While some female politicians like to talk about being an average, middle-class "hockey mom" as a qualification for VP of the United States and as proof positive that she would advocate for women’s issues, others are more, well, active in their support for women.
Senators Olympia Snowe (R-ME) and Blanche Lincoln (D-AR) reached across the aisle to pass Senate Resolution 616 that focuses attention on the crisis of maternal health in this country. The U.S. has one of the highest maternal mortality rates of any industrialized nation and ranks 41st worldwide.
In a press release, Lincoln says, ""More than 536,000 women die during pregnancy and childbirth every year…While the majority of deaths occur in developing countries, the United States has one of the highest maternal mortality rates among industrialized nations. This is not a problem we can or should ignore. A mother’s health affects the health of her child, her family’s well-being, and the productivity of a community. It’s time we made maternal health a priority."
It’s not a problem we can or should ignore but it’s a problem we have ignored – especially in this election season. We certainly haven’t heard how our candidates will address this issue. However, this resolution is good news and it should be lauded as a critical step towards focusing on some of the root cause of maternal death in this country.
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Theresa Shaver, Executive Director of the White Ribbon Alliance for Safe Motherhood, says:
"No nation, least of all the United States, should look the other way when women die while giving birth for lack of the most basic lifesaving care…Indeed, where there is the political will to invest in comprehensive obstetric and emergency care, almost all women live through the complications that would otherwise kill them."
Maternal health isn’t controversial and yet simply addressing the root causes seem to stir debate. According to the White Ribbon Alliance, inequities in women’s access to quality care before, during and after childbirth are the root cause of maternal deaths. A global shortage of skilled birth attendants adds to the problem.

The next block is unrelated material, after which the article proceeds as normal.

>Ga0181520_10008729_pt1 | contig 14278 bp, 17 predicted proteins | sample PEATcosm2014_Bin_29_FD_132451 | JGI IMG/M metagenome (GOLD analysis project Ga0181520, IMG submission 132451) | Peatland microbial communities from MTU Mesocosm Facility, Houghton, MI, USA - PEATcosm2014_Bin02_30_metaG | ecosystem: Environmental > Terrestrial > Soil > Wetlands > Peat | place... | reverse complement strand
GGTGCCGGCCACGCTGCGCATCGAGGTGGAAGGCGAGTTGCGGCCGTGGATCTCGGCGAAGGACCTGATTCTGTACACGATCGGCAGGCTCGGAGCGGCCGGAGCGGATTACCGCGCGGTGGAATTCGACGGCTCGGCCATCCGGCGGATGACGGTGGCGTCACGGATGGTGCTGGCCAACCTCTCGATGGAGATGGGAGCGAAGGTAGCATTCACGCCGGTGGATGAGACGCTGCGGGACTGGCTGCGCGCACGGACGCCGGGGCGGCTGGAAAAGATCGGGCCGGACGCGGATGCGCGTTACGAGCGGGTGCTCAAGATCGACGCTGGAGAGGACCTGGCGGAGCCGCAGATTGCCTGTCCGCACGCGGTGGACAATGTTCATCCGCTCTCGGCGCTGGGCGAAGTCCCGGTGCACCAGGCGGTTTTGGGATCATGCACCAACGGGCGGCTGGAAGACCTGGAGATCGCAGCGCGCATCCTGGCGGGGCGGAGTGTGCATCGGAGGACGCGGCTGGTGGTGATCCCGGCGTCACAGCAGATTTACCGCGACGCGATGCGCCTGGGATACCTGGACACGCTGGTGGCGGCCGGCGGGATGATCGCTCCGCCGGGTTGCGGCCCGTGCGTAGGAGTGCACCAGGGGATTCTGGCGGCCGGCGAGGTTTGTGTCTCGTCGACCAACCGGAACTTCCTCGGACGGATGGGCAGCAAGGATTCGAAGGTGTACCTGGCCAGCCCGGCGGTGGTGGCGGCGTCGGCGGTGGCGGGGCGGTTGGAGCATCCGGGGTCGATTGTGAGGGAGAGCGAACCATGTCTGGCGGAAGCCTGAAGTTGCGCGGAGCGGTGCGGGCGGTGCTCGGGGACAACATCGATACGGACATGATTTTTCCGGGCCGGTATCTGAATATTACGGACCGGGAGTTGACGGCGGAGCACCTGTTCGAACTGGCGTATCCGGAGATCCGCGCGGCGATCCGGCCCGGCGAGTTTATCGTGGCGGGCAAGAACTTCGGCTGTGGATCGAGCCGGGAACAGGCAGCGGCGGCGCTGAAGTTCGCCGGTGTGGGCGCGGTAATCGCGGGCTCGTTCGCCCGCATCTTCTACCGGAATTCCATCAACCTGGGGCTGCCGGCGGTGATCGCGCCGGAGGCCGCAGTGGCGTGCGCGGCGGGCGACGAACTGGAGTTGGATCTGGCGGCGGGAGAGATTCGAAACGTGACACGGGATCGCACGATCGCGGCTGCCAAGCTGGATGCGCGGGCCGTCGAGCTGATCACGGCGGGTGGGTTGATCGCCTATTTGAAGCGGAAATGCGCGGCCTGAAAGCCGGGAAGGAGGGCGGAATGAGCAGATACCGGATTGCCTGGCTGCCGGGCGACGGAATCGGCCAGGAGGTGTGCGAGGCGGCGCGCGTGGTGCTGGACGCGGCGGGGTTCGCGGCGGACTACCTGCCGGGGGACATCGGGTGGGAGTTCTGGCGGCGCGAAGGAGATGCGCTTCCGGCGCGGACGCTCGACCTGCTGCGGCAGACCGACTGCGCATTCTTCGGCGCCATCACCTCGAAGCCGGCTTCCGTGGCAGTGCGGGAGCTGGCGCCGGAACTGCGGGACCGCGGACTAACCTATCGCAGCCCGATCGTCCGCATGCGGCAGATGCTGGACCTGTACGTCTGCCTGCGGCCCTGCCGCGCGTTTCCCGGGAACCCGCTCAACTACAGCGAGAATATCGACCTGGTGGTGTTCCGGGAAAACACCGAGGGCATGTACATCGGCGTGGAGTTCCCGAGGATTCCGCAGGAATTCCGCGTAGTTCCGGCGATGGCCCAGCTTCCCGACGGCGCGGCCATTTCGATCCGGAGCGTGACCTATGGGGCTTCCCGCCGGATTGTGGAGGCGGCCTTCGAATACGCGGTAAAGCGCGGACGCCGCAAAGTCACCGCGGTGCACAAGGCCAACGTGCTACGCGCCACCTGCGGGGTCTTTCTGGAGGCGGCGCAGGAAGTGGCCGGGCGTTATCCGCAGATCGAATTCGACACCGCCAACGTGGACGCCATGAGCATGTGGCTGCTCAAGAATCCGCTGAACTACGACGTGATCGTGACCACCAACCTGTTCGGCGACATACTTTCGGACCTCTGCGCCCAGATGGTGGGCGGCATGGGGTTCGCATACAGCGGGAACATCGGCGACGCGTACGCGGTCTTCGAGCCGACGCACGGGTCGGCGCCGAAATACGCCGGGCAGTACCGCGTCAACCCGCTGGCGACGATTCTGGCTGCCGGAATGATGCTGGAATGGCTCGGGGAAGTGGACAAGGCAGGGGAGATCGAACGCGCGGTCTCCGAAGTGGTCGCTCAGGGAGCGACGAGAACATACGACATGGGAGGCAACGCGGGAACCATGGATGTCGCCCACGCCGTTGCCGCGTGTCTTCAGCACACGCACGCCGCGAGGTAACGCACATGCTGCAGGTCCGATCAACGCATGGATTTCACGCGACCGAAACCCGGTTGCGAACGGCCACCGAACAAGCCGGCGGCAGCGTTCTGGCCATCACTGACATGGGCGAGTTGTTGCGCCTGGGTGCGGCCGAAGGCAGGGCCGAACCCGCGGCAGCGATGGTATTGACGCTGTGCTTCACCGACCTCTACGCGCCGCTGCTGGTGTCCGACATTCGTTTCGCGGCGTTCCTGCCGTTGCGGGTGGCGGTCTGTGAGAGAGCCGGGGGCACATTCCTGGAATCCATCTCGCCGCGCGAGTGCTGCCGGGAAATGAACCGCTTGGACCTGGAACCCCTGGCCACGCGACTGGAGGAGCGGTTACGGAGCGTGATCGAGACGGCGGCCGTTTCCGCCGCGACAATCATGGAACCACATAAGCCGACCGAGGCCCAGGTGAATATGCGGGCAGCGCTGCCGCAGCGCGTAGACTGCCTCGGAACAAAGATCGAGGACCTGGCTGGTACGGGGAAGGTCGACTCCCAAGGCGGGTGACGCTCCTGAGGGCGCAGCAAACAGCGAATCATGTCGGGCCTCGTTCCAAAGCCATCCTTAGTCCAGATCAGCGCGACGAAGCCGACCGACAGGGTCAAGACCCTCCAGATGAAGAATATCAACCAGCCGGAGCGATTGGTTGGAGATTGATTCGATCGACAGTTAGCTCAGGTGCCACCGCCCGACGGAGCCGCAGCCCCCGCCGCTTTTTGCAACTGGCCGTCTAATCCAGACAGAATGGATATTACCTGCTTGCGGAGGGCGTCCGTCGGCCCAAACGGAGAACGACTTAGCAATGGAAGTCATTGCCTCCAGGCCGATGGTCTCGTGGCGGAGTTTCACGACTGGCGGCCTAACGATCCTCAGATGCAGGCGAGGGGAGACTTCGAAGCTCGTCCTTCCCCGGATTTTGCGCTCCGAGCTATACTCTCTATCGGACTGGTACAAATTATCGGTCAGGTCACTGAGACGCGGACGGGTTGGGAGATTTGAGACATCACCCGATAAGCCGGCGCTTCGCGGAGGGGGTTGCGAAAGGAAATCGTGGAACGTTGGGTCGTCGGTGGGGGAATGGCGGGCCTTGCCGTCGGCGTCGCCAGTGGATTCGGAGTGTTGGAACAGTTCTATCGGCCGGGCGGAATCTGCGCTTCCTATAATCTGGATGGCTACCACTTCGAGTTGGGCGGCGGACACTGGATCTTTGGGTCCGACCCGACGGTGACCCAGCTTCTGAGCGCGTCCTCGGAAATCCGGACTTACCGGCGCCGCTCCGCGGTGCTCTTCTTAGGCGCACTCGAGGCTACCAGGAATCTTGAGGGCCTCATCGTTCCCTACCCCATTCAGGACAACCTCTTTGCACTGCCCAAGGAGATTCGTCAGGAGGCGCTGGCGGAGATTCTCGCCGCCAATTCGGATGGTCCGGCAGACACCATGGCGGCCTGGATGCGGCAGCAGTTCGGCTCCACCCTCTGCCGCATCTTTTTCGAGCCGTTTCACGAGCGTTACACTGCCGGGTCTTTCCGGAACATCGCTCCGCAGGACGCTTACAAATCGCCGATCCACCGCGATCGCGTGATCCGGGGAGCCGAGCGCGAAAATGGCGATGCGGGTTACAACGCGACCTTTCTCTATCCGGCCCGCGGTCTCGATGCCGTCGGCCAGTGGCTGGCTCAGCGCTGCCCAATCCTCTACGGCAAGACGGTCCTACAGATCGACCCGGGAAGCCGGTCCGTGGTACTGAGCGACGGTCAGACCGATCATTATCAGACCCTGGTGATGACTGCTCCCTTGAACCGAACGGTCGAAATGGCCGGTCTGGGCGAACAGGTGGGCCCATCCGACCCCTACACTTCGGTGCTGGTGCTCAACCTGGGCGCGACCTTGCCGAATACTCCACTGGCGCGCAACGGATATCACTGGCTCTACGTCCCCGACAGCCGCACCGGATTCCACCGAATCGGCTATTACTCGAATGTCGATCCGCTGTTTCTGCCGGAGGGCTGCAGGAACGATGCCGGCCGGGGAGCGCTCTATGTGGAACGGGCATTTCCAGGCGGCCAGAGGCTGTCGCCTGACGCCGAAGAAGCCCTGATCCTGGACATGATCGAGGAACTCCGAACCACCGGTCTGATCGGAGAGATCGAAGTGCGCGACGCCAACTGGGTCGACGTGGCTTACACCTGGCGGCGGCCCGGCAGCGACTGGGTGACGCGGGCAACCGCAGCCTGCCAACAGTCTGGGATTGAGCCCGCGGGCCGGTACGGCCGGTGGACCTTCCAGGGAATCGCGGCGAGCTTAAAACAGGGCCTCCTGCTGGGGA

Most recently the G8, a gathering of governments around the world, and the European Union both made commitments to improving maternal mortality rates. However, the United States has yet to take a leadership role – in a country as wealthy as ours the fact that we still have women dying in childbirth and pregnancy from preventable and treatable conditions could be called an embarrassment of riches.
In fact, the Bush administration recently ordered six African nations to halt the supply of contraceptives to international health organization, Marie Stopes International, on the grounds that Marie Stopes works with the Chinese government -a government that supports coercive abortion.
Emily Douglas, on this site, writes that the USAID mandate will affect contraceptive services in Ghana, Malawi,
Sierra Leone, Tanzania, Uganda
and Zimbabwe and that "MSI is a major distributor of contraceptive
supplies and family planning services in those countries." Douglas goes on to quote Marie Stopes International’s chief executive Dana Hovig:
"At a time when world governments have
pledged to increase their commitment to improving the health of women, only the
Bush Administration could find logic in the idea that they can somehow reduce
abortion and promote choice for women in China by causing more abortion and
gutting choice for women in Africa. This senseless
decision is likely to have only one clear consequence: the death of African
women and girls. And the Bush Administration should answer for that."
I might aid that only the Bush Administration could turn their backs on the mothers of this country, and around the world, by refusing to provide critical family planning and health care necessary to prevent maternal death.
What is the answer? Should we start an anti-maternal mortality movement? Do people in this country need controversy in order to rally around this issue? We’ve got an anti-choice movement in this country that fight tooth and nail on behalf of what they say are "the rights of the unborn." But when it comes to maternal health, they are curiously silent. The Bush administration is making a last ditch attack on contraception – a health care service critical to lowering maternal mortality globally – instead of investing in efforts that improve maternal health.
The White Ribbon Alliance for Safe Motherhood says that aid to the least developed countries on this issue has stalled and we are not on target to reach the Millennium Development Goal set to reduce maternal mortality by 75% in 2015. At this rate, Africa, for example, won’t reach the goal until well past 2076!
Still, the Alliance is hopeful. Shaver is grateful the U.S. Senate has recognized, through Resolution 616, that access to quality and affordable health care is essential to improving maternal health. To help, the Alliance is leading a global campaign in 104 countries to catalyze public support on this issue.
For more information, visit www.whiteribbonalliance.org.